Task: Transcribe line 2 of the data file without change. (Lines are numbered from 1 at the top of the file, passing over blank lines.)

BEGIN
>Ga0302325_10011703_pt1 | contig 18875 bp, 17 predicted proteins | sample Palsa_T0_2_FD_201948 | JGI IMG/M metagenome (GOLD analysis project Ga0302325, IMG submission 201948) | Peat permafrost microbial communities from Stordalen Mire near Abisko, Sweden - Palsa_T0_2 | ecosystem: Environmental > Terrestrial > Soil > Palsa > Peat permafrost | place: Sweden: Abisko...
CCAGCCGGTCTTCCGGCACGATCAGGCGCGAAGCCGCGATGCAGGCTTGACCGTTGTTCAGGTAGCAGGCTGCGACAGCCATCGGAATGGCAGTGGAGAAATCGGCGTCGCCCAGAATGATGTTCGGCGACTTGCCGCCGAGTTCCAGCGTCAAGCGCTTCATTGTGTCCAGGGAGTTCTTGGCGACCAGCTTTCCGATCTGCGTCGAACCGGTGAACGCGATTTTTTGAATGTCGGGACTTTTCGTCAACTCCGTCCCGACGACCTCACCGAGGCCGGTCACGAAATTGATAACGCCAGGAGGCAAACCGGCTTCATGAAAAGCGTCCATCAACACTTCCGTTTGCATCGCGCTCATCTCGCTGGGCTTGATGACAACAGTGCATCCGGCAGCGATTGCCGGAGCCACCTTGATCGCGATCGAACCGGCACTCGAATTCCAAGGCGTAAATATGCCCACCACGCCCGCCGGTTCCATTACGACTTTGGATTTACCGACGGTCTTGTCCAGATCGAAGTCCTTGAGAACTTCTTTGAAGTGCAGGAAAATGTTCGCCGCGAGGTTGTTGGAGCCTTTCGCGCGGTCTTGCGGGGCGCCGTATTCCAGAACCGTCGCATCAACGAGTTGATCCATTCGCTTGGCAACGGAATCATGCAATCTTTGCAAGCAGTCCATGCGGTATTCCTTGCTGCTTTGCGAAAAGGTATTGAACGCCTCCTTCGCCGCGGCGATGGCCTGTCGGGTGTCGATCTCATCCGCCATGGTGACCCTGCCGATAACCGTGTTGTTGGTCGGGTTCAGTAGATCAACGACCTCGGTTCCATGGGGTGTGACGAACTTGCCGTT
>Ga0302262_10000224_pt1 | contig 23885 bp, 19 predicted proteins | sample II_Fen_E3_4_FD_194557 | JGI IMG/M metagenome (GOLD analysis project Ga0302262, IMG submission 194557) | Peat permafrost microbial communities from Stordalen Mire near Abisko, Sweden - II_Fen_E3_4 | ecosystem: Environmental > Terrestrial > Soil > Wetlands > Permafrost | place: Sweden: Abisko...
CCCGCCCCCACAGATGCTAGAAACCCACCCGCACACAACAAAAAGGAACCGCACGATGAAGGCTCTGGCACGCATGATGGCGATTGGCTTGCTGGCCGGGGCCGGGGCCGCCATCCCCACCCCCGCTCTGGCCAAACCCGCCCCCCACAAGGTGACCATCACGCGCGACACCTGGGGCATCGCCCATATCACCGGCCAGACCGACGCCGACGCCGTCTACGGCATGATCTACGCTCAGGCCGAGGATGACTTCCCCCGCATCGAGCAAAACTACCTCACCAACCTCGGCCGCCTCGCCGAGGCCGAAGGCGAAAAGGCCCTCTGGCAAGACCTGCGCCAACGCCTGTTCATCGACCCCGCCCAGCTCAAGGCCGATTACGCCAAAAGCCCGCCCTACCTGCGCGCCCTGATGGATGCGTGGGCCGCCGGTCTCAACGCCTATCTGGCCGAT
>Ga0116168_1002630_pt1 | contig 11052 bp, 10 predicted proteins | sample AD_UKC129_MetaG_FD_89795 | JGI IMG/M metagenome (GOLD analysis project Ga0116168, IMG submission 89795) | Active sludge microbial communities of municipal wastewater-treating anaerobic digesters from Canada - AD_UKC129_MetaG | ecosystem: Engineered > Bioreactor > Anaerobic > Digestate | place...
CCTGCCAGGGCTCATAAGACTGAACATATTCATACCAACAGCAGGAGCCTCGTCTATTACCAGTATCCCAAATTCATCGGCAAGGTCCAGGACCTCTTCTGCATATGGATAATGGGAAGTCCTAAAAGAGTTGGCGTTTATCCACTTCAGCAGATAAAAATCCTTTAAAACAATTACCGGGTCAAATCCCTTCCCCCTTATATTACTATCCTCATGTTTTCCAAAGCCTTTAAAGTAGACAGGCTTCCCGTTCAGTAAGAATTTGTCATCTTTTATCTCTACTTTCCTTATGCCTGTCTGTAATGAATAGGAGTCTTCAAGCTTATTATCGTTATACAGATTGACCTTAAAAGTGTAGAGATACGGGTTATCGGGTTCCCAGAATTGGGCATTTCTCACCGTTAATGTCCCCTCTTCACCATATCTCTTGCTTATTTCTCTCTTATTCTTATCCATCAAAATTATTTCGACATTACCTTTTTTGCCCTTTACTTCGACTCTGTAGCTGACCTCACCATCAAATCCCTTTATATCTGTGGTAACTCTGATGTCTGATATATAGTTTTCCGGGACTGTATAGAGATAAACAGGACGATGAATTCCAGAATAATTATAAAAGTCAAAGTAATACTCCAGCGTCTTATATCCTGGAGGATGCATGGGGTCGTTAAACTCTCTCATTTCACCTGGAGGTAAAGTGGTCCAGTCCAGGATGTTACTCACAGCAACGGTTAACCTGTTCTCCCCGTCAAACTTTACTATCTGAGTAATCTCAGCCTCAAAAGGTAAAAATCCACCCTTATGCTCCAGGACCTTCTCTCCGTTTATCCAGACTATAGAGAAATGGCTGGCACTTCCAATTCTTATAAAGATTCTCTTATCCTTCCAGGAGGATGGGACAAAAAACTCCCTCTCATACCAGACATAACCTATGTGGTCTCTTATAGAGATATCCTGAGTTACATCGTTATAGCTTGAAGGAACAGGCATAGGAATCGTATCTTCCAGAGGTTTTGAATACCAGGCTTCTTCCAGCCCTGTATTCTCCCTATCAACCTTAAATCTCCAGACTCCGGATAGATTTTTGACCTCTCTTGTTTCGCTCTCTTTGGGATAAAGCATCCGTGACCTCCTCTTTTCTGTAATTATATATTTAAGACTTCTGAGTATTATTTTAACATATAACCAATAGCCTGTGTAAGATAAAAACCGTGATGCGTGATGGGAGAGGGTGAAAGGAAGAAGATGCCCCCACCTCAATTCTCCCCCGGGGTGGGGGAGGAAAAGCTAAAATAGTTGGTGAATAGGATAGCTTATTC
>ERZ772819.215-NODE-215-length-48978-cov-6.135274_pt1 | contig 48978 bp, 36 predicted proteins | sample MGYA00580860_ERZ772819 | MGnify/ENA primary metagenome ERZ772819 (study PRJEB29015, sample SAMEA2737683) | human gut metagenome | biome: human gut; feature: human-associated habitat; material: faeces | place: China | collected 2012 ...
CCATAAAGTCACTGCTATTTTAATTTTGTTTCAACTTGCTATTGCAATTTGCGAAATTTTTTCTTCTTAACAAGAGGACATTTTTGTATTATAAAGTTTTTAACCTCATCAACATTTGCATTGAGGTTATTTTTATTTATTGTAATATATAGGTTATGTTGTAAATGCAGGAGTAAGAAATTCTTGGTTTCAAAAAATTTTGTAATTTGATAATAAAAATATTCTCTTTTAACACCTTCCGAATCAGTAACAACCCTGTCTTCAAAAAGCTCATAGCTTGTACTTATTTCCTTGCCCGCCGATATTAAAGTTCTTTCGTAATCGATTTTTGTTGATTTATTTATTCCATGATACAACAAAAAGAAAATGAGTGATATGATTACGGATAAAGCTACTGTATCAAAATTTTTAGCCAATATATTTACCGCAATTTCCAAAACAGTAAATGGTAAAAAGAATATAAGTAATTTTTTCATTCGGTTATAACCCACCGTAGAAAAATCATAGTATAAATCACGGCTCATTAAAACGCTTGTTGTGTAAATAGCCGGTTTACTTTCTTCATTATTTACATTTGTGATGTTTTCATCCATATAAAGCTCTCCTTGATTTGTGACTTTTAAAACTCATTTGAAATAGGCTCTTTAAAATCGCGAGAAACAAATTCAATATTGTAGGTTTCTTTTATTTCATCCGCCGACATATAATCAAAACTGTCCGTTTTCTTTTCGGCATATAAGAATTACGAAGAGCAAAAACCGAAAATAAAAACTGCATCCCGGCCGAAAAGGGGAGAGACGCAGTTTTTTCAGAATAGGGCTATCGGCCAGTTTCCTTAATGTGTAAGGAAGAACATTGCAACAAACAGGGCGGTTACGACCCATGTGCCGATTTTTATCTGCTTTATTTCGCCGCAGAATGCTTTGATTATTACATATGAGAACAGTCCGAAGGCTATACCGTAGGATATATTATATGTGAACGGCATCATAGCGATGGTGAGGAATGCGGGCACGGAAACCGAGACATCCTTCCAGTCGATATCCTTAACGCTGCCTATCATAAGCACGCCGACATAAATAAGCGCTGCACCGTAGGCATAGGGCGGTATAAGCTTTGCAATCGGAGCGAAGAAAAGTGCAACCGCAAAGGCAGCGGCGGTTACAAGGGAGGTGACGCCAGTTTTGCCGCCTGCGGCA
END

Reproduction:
CCAGCCGGTCTTCCGGCACGATCAGGCGCGAAGCCGCGATGCAGGCTTGACCGTTGTTCAGGTAGCAGGCTGCGACAGCCATCGGAATGGCAGTGGAGAAATCGGCGTCGCCCAGAATGATGTTCGGCGACTTGCCGCCGAGTTCCAGCGTCAAGCGCTTCATTGTGTCCAGGGAGTTCTTGGCGACCAGCTTTCCGATCTGCGTCGAACCGGTGAACGCGATTTTTTGAATGTCGGGACTTTTCGTCAACTCCGTCCCGACGACCTCACCGAGGCCGGTCACGAAATTGATAACGCCAGGAGGCAAACCGGCTTCATGAAAAGCGTCCATCAACACTTCCGTTTGCATCGCGCTCATCTCGCTGGGCTTGATGACAACAGTGCATCCGGCAGCGATTGCCGGAGCCACCTTGATCGCGATCGAACCGGCACTCGAATTCCAAGGCGTAAATATGCCCACCACGCCCGCCGGTTCCATTACGACTTTGGATTTACCGACGGTCTTGTCCAGATCGAAGTCCTTGAGAACTTCTTTGAAGTGCAGGAAAATGTTCGCCGCGAGGTTGTTGGAGCCTTTCGCGCGGTCTTGCGGGGCGCCGTATTCCAGAACCGTCGCATCAACGAGTTGATCCATTCGCTTGGCAACGGAATCATGCAATCTTTGCAAGCAGTCCATGCGGTATTCCTTGCTGCTTTGCGAAAAGGTATTGAACGCCTCCTTCGCCGCGGCGATGGCCTGTCGGGTGTCGATCTCATCCGCCATGGTGACCCTGCCGATAACCGTGTTGTTGGTCGGGTTCAGTAGATCAACGACCTCGGTTCCATGGGGTGTGACGAACTTGCCGTT